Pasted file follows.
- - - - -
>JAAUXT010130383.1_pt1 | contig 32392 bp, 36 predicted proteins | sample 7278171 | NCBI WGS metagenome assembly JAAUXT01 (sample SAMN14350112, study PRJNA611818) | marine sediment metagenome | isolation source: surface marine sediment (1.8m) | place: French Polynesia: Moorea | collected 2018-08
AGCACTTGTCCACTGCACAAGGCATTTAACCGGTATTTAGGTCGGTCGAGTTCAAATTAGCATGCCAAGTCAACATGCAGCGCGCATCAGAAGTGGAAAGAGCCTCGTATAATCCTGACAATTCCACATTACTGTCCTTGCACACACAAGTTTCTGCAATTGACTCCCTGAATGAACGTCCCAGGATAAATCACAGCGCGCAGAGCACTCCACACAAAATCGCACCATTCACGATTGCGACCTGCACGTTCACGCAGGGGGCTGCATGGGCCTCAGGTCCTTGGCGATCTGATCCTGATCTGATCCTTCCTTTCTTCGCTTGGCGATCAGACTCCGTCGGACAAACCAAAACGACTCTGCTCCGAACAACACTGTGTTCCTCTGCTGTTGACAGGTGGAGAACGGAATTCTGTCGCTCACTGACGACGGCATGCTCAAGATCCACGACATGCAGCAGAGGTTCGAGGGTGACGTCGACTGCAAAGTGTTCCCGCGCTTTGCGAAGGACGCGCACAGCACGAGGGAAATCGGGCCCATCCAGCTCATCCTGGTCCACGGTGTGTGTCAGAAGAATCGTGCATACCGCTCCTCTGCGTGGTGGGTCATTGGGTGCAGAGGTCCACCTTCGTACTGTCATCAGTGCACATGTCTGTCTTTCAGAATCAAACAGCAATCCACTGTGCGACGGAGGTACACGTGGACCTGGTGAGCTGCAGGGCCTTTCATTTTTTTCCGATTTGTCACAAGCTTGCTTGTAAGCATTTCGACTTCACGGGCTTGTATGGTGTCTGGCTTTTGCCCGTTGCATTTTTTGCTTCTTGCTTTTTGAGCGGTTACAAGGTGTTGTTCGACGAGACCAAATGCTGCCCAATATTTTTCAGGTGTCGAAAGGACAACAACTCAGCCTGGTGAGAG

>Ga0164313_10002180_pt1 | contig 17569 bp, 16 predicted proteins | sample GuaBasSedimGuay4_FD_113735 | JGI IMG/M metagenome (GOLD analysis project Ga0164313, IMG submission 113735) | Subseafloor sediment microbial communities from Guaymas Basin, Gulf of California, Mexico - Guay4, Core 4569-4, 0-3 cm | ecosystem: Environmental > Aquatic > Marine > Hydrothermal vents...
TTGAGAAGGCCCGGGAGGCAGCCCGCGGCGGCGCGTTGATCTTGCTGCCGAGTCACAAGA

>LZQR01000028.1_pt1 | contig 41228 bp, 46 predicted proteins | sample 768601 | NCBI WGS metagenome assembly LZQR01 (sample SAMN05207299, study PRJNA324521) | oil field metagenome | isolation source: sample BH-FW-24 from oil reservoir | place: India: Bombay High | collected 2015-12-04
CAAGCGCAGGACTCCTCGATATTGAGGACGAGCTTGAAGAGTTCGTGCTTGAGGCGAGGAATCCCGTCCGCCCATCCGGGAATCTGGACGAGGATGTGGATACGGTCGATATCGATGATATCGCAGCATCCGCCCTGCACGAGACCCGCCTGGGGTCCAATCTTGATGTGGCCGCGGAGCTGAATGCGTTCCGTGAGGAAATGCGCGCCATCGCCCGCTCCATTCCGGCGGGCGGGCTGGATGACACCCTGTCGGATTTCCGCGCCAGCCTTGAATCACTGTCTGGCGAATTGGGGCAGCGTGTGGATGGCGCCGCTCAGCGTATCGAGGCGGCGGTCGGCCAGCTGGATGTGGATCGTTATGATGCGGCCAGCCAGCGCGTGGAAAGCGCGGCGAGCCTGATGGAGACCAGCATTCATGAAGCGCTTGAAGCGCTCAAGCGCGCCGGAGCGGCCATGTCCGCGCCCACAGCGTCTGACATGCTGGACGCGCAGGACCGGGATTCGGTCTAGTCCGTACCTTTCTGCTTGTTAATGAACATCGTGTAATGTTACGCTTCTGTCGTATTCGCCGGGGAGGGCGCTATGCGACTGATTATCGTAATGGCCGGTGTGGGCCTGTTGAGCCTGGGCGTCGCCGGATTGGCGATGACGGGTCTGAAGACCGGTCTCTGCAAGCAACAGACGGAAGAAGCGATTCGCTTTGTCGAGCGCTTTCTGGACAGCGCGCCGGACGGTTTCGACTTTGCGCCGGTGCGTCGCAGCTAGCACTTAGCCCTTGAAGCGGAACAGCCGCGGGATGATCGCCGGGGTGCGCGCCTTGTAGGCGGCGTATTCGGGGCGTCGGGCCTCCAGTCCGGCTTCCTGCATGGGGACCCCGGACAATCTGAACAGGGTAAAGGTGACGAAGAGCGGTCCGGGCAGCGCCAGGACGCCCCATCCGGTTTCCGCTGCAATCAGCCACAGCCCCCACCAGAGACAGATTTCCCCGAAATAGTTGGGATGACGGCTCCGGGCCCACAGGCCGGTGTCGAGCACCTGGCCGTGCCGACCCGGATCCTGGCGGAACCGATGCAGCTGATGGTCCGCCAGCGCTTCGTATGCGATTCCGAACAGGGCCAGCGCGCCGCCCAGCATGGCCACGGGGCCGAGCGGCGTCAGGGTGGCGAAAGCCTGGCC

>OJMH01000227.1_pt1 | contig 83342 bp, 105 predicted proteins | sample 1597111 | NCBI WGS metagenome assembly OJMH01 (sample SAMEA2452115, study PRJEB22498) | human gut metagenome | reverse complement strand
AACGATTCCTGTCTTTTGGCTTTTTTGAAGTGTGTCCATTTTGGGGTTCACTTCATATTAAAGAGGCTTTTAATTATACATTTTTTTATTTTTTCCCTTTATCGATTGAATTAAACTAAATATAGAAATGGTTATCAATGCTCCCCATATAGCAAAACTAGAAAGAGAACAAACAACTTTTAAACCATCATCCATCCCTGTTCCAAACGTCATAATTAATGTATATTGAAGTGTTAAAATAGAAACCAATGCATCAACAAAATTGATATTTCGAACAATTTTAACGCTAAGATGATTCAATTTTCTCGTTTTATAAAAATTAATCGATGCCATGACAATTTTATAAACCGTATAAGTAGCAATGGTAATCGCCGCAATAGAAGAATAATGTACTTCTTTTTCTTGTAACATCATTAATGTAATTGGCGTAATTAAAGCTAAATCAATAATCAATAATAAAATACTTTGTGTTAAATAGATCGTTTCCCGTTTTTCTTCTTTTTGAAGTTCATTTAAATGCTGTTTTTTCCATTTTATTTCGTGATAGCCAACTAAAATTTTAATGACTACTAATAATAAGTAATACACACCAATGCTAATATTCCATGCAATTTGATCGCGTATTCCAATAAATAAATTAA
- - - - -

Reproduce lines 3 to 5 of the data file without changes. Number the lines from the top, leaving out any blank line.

>Ga0164313_10002180_pt1 | contig 17569 bp, 16 predicted proteins | sample GuaBasSedimGuay4_FD_113735 | JGI IMG/M metagenome (GOLD analysis project Ga0164313, IMG submission 113735) | Subseafloor sediment microbial communities from Guaymas Basin, Gulf of California, Mexico - Guay4, Core 4569-4, 0-3 cm | ecosystem: Environmental > Aquatic > Marine > Hydrothermal vents...
TTGAGAAGGCCCGGGAGGCAGCCCGCGGCGGCGCGTTGATCTTGCTGCCGAGTCACAAGA

>LZQR01000028.1_pt1 | contig 41228 bp, 46 predicted proteins | sample 768601 | NCBI WGS metagenome assembly LZQR01 (sample SAMN05207299, study PRJNA324521) | oil field metagenome | isolation source: sample BH-FW-24 from oil reservoir | place: India: Bombay High | collected 2015-12-04